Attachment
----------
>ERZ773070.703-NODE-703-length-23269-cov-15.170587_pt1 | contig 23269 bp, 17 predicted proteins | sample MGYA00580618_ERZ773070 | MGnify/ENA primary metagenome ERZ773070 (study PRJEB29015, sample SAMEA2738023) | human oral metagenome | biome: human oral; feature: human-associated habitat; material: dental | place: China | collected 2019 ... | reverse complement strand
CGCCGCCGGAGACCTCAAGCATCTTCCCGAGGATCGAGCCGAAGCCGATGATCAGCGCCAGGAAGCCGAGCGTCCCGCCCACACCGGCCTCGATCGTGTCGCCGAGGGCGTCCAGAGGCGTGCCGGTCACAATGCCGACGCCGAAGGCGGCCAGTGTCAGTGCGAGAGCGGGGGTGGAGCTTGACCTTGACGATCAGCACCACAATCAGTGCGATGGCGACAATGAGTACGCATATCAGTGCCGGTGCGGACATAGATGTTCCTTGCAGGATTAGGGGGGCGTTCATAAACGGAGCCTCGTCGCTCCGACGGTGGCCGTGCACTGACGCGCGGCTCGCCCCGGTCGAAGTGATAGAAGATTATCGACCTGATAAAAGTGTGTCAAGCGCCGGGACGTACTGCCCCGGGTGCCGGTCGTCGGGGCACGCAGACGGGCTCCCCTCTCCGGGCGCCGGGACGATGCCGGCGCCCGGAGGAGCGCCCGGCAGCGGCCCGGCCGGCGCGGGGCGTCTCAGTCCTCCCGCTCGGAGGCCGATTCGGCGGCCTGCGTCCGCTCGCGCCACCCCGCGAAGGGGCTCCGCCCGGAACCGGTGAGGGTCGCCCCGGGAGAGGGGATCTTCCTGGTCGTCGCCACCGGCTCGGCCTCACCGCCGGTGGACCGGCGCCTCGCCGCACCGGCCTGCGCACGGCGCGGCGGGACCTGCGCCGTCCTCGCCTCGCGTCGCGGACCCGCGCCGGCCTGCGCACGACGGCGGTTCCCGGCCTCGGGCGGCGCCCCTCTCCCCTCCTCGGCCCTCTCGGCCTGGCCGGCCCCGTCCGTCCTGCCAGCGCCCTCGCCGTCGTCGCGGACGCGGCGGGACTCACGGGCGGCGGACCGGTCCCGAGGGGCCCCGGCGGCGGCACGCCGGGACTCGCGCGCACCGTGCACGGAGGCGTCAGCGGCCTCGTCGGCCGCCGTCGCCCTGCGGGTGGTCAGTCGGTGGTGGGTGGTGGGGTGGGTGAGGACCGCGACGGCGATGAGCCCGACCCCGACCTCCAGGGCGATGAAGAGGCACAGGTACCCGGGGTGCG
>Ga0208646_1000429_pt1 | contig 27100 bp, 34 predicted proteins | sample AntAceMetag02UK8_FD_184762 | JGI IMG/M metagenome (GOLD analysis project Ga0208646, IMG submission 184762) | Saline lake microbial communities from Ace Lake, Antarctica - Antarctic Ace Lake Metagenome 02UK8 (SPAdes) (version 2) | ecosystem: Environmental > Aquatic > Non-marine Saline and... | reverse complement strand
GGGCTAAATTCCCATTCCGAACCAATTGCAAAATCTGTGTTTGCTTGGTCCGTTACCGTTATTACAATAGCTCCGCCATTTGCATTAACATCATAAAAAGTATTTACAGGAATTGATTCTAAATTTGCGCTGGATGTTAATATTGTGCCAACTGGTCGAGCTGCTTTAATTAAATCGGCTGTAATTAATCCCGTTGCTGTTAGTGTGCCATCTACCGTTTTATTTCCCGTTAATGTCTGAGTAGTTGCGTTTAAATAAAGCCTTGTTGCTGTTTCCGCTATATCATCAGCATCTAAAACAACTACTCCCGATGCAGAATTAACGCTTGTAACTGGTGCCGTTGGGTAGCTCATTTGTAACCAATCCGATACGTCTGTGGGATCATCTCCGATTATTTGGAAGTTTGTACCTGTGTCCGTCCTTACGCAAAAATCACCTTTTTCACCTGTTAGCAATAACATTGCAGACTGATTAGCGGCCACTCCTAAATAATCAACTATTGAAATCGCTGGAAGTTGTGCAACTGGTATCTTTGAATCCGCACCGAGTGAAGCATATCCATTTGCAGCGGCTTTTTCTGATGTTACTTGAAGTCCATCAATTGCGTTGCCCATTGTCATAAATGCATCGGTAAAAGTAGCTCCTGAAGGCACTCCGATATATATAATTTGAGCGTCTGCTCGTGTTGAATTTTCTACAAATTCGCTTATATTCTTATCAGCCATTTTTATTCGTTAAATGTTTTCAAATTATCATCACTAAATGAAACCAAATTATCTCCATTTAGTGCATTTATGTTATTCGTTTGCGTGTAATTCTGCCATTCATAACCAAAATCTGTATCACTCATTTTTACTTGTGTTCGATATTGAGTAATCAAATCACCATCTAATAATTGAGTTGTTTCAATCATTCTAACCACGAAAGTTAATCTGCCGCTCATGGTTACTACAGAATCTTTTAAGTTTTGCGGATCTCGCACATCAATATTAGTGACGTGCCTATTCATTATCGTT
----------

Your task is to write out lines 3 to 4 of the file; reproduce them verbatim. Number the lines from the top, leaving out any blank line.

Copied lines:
>Ga0208646_1000429_pt1 | contig 27100 bp, 34 predicted proteins | sample AntAceMetag02UK8_FD_184762 | JGI IMG/M metagenome (GOLD analysis project Ga0208646, IMG submission 184762) | Saline lake microbial communities from Ace Lake, Antarctica - Antarctic Ace Lake Metagenome 02UK8 (SPAdes) (version 2) | ecosystem: Environmental > Aquatic > Non-marine Saline and... | reverse complement strand
GGGCTAAATTCCCATTCCGAACCAATTGCAAAATCTGTGTTTGCTTGGTCCGTTACCGTTATTACAATAGCTCCGCCATTTGCATTAACATCATAAAAAGTATTTACAGGAATTGATTCTAAATTTGCGCTGGATGTTAATATTGTGCCAACTGGTCGAGCTGCTTTAATTAAATCGGCTGTAATTAATCCCGTTGCTGTTAGTGTGCCATCTACCGTTTTATTTCCCGTTAATGTCTGAGTAGTTGCGTTTAAATAAAGCCTTGTTGCTGTTTCCGCTATATCATCAGCATCTAAAACAACTACTCCCGATGCAGAATTAACGCTTGTAACTGGTGCCGTTGGGTAGCTCATTTGTAACCAATCCGATACGTCTGTGGGATCATCTCCGATTATTTGGAAGTTTGTACCTGTGTCCGTCCTTACGCAAAAATCACCTTTTTCACCTGTTAGCAATAACATTGCAGACTGATTAGCGGCCACTCCTAAATAATCAACTATTGAAATCGCTGGAAGTTGTGCAACTGGTATCTTTGAATCCGCACCGAGTGAAGCATATCCATTTGCAGCGGCTTTTTCTGATGTTACTTGAAGTCCATCAATTGCGTTGCCCATTGTCATAAATGCATCGGTAAAAGTAGCTCCTGAAGGCACTCCGATATATATAATTTGAGCGTCTGCTCGTGTTGAATTTTCTACAAATTCGCTTATATTCTTATCAGCCATTTTTATTCGTTAAATGTTTTCAAATTATCATCACTAAATGAAACCAAATTATCTCCATTTAGTGCATTTATGTTATTCGTTTGCGTGTAATTCTGCCATTCATAACCAAAATCTGTATCACTCATTTTTACTTGTGTTCGATATTGAGTAATCAAATCACCATCTAATAATTGAGTTGTTTCAATCATTCTAACCACGAAAGTTAATCTGCCGCTCATGGTTACTACAGAATCTTTTAAGTTTTGCGGATCTCGCACATCAATATTAGTGACGTGCCTATTCATTATCGTT